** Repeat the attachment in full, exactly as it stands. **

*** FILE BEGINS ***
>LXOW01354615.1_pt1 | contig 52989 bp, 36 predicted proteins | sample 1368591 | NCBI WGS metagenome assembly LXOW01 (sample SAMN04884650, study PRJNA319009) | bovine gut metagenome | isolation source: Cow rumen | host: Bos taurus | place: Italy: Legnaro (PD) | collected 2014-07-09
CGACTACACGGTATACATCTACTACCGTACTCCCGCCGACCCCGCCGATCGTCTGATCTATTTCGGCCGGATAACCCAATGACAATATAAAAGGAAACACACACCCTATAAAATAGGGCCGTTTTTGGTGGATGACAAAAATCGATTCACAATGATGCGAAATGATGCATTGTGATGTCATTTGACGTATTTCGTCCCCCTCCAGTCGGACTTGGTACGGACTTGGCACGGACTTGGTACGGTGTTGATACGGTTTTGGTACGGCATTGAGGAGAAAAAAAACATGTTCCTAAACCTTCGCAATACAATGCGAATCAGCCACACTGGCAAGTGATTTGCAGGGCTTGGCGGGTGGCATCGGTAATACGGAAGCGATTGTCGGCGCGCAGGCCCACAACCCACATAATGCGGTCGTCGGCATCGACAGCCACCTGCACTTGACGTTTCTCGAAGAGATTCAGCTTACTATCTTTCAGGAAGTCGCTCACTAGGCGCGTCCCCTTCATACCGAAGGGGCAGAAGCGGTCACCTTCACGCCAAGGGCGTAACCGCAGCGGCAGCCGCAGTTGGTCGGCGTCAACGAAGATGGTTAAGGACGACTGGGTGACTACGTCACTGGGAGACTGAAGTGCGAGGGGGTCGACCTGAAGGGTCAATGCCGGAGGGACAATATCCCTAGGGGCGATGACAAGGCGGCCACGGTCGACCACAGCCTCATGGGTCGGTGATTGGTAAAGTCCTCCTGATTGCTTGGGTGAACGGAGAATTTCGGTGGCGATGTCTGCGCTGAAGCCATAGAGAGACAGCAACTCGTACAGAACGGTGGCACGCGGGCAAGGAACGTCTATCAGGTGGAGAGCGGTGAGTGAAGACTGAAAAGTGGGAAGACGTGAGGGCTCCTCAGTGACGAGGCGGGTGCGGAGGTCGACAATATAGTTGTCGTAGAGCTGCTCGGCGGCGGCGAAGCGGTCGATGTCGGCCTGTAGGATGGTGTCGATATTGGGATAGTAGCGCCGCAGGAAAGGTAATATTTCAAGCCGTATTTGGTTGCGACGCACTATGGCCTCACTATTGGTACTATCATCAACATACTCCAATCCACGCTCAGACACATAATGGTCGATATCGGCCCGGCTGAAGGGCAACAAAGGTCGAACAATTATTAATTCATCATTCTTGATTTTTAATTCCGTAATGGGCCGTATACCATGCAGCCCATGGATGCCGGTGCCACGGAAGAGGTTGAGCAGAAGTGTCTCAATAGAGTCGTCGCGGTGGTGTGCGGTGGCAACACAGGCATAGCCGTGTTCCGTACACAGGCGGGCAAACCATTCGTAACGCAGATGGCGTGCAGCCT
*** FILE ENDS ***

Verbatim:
>LXOW01354615.1_pt1 | contig 52989 bp, 36 predicted proteins | sample 1368591 | NCBI WGS metagenome assembly LXOW01 (sample SAMN04884650, study PRJNA319009) | bovine gut metagenome | isolation source: Cow rumen | host: Bos taurus | place: Italy: Legnaro (PD) | collected 2014-07-09
CGACTACACGGTATACATCTACTACCGTACTCCCGCCGACCCCGCCGATCGTCTGATCTATTTCGGCCGGATAACCCAATGACAATATAAAAGGAAACACACACCCTATAAAATAGGGCCGTTTTTGGTGGATGACAAAAATCGATTCACAATGATGCGAAATGATGCATTGTGATGTCATTTGACGTATTTCGTCCCCCTCCAGTCGGACTTGGTACGGACTTGGCACGGACTTGGTACGGTGTTGATACGGTTTTGGTACGGCATTGAGGAGAAAAAAAACATGTTCCTAAACCTTCGCAATACAATGCGAATCAGCCACACTGGCAAGTGATTTGCAGGGCTTGGCGGGTGGCATCGGTAATACGGAAGCGATTGTCGGCGCGCAGGCCCACAACCCACATAATGCGGTCGTCGGCATCGACAGCCACCTGCACTTGACGTTTCTCGAAGAGATTCAGCTTACTATCTTTCAGGAAGTCGCTCACTAGGCGCGTCCCCTTCATACCGAAGGGGCAGAAGCGGTCACCTTCACGCCAAGGGCGTAACCGCAGCGGCAGCCGCAGTTGGTCGGCGTCAACGAAGATGGTTAAGGACGACTGGGTGACTACGTCACTGGGAGACTGAAGTGCGAGGGGGTCGACCTGAAGGGTCAATGCCGGAGGGACAATATCCCTAGGGGCGATGACAAGGCGGCCACGGTCGACCACAGCCTCATGGGTCGGTGATTGGTAAAGTCCTCCTGATTGCTTGGGTGAACGGAGAATTTCGGTGGCGATGTCTGCGCTGAAGCCATAGAGAGACAGCAACTCGTACAGAACGGTGGCACGCGGGCAAGGAACGTCTATCAGGTGGAGAGCGGTGAGTGAAGACTGAAAAGTGGGAAGACGTGAGGGCTCCTCAGTGACGAGGCGGGTGCGGAGGTCGACAATATAGTTGTCGTAGAGCTGCTCGGCGGCGGCGAAGCGGTCGATGTCGGCCTGTAGGATGGTGTCGATATTGGGATAGTAGCGCCGCAGGAAAGGTAATATTTCAAGCCGTATTTGGTTGCGACGCACTATGGCCTCACTATTGGTACTATCATCAACATACTCCAATCCACGCTCAGACACATAATGGTCGATATCGGCCCGGCTGAAGGGCAACAAAGGTCGAACAATTATTAATTCATCATTCTTGATTTTTAATTCCGTAATGGGCCGTATACCATGCAGCCCATGGATGCCGGTGCCACGGAAGAGGTTGAGCAGAAGTGTCTCAATAGAGTCGTCGCGGTGGTGTGCGGTGGCAACACAGGCATAGCCGTGTTCCGTACACAGGCGGGCAAACCATTCGTAACGCAGATGGCGTGCAGCCT